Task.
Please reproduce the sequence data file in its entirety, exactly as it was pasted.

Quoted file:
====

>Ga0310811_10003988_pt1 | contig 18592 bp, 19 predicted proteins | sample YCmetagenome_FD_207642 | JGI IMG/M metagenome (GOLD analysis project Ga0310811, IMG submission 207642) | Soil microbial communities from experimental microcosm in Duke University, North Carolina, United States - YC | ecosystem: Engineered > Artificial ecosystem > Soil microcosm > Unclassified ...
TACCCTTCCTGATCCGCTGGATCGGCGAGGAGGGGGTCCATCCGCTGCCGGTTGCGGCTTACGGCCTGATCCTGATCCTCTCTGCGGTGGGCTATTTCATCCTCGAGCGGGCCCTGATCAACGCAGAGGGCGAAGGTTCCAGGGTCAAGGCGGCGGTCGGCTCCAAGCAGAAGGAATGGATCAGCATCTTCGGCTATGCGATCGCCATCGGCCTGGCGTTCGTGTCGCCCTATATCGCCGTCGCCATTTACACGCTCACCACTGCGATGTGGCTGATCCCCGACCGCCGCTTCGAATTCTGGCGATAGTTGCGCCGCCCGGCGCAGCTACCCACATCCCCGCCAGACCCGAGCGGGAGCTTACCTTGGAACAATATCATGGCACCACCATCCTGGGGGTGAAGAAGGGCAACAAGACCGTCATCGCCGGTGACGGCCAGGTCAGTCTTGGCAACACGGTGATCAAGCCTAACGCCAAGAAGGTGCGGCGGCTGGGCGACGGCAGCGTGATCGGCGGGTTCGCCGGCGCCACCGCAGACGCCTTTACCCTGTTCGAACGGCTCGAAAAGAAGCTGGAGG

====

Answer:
>Ga0310811_10003988_pt1 | contig 18592 bp, 19 predicted proteins | sample YCmetagenome_FD_207642 | JGI IMG/M metagenome (GOLD analysis project Ga0310811, IMG submission 207642) | Soil microbial communities from experimental microcosm in Duke University, North Carolina, United States - YC | ecosystem: Engineered > Artificial ecosystem > Soil microcosm > Unclassified ...
TACCCTTCCTGATCCGCTGGATCGGCGAGGAGGGGGTCCATCCGCTGCCGGTTGCGGCTTACGGCCTGATCCTGATCCTCTCTGCGGTGGGCTATTTCATCCTCGAGCGGGCCCTGATCAACGCAGAGGGCGAAGGTTCCAGGGTCAAGGCGGCGGTCGGCTCCAAGCAGAAGGAATGGATCAGCATCTTCGGCTATGCGATCGCCATCGGCCTGGCGTTCGTGTCGCCCTATATCGCCGTCGCCATTTACACGCTCACCACTGCGATGTGGCTGATCCCCGACCGCCGCTTCGAATTCTGGCGATAGTTGCGCCGCCCGGCGCAGCTACCCACATCCCCGCCAGACCCGAGCGGGAGCTTACCTTGGAACAATATCATGGCACCACCATCCTGGGGGTGAAGAAGGGCAACAAGACCGTCATCGCCGGTGACGGCCAGGTCAGTCTTGGCAACACGGTGATCAAGCCTAACGCCAAGAAGGTGCGGCGGCTGGGCGACGGCAGCGTGATCGGCGGGTTCGCCGGCGCCACCGCAGACGCCTTTACCCTGTTCGAACGGCTCGAAAAGAAGCTGGAGG